This is a review of Lost Highway, the David Lynch film made in 1997. It was a film that defied narrative structure and any semblance of a pat cinematic experience bound together by a satisfactory ending. It was about a murder, but it wasn’t really. It was about a Mystery Man who acted like Lucifer to Goethe, only Lucifer was actually a part of the main character, Fred Madison, who was actually Pete Dayton, married to Renee, who actually turned out to be Alice Wakefield. The protagonist played the saxophone and lived in an expensively modern-looking house. The protagonist then turned out to be a talented car mechanic with ties to a gangster called Mr. Eddy who was actually a guy named Dick Laurent. Dick Laurent loved Alice Wakefield, or at least lusted after her, forcing her to strip at gunpoint and become his mistress. Pete Dayton also loved Alice Wakefield. Alice Wakefield didn’t love any of them, or at least wouldn’t be possessed by any of them. The plot was labyrinthine to say the least.

Lost Highway was shot over 84 days and came as inspiration to David Lynch as he drove home after completing filming of Twin Peaks: Fire Walk With Me. The first line in the movie, “Dick Laurent is dead,” was something Lynch actually randomly heard in his home. Why is Dick Laurent dead when Lynch didn’t even know a Dick Laurent? The metaphysics of murdering a non-existent victim became the crux that drove this mind-fuck forward. Lost Highway is mystery as existential crisis, a psychological profile that starts in the third person and devolves into a mad first-person dash. Fred Madison hates cameras, but discovers his identity through videotape footage that arrives daily, exposing a murder driven by jealousy.

Madness and love are intricately intertwined in the film. Pete Dayton kills Andy (Alice’s friend) so he can steal his money and run away with Alice. When the gravity of his actions hits, he notices Alice Wakefield getting drilled in an adult film that plays on a huge projector in the background, porn acting as fantasy gone awry. Is Alice Wakefield a victim or villain? But it’s hard to answer when there’s a movie playing within the movie that’s already split itself out as another segment of that movie.

The titular highway connects disparate moments. Actually, it sunders them apart with frenetic headlights unable to maintain their focus. David Bowie chants a haunting, “I’m Deranged,” which could be the theme of the entire film, or a parable for the fractured state of the modern psyche. “Funny how secrets travel,” Bowie sings, like a game of telephone where the carriers have ruptured ear canals and a whisper on one side comes out as a cacophonously deafening burst of undefined noise on the other. There are no secrets, but revelations may be multifaceted, or as in this case, schizophrenic. Fred Madison likes to “remember things my own way… not necessarily the way they happened.”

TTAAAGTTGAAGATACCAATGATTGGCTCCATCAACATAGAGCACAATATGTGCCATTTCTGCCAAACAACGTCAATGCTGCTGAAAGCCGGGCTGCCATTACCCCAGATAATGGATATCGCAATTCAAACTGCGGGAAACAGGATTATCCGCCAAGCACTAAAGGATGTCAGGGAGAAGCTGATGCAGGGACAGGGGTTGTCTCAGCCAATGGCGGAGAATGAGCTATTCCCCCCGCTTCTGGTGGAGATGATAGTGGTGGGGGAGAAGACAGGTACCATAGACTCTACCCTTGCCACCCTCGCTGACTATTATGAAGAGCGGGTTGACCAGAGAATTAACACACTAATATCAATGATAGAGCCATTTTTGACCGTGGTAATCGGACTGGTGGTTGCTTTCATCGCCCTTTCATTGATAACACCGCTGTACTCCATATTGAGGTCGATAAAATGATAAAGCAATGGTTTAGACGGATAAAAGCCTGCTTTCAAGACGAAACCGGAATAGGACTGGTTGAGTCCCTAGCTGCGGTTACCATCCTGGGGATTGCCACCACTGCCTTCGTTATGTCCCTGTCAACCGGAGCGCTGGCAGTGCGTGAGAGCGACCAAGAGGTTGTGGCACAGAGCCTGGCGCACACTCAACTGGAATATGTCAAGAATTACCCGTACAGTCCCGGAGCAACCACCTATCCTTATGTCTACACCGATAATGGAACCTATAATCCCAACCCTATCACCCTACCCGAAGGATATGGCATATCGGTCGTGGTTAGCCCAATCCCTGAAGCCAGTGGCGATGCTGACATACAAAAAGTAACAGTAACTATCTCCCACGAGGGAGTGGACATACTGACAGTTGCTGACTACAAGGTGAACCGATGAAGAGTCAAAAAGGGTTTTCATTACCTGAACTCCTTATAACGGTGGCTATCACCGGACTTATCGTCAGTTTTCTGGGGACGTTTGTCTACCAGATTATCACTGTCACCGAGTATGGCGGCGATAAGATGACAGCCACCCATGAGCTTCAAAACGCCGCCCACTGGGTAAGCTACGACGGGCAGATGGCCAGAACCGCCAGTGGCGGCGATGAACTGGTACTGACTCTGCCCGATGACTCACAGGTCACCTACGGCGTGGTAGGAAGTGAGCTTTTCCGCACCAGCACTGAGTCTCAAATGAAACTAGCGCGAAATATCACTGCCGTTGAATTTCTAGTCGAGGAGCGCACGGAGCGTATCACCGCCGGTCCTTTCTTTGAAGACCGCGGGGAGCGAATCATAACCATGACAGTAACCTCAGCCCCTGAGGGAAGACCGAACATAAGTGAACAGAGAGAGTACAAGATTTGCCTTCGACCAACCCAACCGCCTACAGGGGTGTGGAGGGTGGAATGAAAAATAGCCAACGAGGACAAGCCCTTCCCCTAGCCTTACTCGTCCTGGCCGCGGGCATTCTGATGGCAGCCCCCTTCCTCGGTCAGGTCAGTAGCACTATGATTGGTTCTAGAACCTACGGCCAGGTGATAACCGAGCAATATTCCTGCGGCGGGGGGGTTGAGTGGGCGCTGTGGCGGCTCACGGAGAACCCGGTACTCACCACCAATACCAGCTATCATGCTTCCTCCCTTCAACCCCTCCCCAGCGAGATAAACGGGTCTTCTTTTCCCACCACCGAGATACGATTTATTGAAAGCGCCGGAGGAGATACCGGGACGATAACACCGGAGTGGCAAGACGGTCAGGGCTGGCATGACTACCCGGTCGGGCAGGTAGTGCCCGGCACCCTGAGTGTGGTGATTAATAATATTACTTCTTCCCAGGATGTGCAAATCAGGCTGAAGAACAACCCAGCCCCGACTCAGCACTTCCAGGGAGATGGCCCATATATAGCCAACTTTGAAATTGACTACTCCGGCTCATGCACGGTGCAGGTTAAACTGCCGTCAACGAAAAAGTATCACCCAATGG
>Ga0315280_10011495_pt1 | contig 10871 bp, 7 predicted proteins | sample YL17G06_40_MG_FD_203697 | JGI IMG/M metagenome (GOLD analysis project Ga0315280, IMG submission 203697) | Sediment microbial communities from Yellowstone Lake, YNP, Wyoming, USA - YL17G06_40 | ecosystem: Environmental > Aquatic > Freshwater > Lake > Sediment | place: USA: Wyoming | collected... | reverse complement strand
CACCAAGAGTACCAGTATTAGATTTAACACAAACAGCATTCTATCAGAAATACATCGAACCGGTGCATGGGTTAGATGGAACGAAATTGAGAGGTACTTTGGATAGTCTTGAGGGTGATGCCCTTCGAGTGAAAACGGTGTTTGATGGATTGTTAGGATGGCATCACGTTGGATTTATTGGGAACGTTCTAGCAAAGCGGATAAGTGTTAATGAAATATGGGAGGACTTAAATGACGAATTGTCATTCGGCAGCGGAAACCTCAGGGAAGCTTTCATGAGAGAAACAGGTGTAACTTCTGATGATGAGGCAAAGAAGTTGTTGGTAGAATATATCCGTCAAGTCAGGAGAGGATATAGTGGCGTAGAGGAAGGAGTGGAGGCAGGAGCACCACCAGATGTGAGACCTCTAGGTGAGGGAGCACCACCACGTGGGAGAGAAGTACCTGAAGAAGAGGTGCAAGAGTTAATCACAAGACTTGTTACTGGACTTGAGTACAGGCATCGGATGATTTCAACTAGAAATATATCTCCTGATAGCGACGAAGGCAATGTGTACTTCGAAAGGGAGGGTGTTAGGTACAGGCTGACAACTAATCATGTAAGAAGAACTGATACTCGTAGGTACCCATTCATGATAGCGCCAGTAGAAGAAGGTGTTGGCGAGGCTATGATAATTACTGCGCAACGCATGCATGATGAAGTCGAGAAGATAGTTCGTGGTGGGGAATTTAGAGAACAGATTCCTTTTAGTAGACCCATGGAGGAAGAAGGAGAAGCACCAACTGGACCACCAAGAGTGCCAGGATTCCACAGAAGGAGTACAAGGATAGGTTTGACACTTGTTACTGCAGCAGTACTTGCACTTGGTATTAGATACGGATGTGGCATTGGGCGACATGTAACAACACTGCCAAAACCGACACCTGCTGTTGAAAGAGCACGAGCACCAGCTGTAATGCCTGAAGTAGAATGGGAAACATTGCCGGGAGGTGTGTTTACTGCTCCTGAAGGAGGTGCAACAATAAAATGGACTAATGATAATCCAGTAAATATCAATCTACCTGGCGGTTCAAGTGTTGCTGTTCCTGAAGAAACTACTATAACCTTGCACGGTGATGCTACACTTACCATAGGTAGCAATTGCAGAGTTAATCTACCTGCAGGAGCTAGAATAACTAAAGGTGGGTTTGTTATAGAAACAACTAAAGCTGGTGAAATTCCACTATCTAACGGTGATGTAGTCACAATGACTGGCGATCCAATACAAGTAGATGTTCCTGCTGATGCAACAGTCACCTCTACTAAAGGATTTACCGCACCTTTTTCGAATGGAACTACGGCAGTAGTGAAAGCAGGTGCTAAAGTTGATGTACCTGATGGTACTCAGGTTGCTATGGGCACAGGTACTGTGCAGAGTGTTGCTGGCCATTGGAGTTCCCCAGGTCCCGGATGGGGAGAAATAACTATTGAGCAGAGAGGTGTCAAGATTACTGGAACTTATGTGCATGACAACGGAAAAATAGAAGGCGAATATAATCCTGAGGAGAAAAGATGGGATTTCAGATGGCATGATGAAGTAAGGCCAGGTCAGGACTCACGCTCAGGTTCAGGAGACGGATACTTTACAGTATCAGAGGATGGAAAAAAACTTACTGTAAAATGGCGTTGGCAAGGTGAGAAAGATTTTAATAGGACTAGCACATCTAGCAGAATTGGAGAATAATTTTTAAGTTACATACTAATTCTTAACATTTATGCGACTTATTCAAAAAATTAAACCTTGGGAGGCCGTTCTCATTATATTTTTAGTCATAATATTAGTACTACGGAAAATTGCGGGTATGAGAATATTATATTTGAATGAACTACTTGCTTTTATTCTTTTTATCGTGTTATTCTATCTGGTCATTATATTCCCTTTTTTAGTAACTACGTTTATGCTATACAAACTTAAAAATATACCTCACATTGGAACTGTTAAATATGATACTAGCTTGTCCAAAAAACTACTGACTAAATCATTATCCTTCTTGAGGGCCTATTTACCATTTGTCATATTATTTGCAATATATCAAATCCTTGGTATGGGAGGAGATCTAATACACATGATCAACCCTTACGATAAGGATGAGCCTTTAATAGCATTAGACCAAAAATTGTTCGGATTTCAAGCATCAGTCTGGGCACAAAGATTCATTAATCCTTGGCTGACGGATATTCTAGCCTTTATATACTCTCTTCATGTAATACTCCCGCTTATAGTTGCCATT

Did Fred Madison recreate his past in his mind? Or was he trying to justify his whole life through the avatar of Pete Dayton, almost like a videogame, only more real? Is he actually at the electric chair and experiencing a series of remorseful delusions, as marked by the interspersed bursts of light in his face that seem electromagnetic? It’s a vomiting of ideas, a mobius strip with no discernible ending or beginning point except for the statement, “Dick Laurent is…”

But if only the cerebral connected the threads, none of it would work. Only an illogical madness, a crazy love, could bind the pieces together. There is no question that someone (Fred/Pete) loved someone else (Renee/Alice) and committed something horrific to express that love. The ontological detective work that follows is not just a masturbatory exercise in making things weird as possible, which would come across as contrived, even gimmicky. Instead, it’s dissecting the subconscious impulses of desire, the depths of rage to which that said desire can push even the most ordinary of men.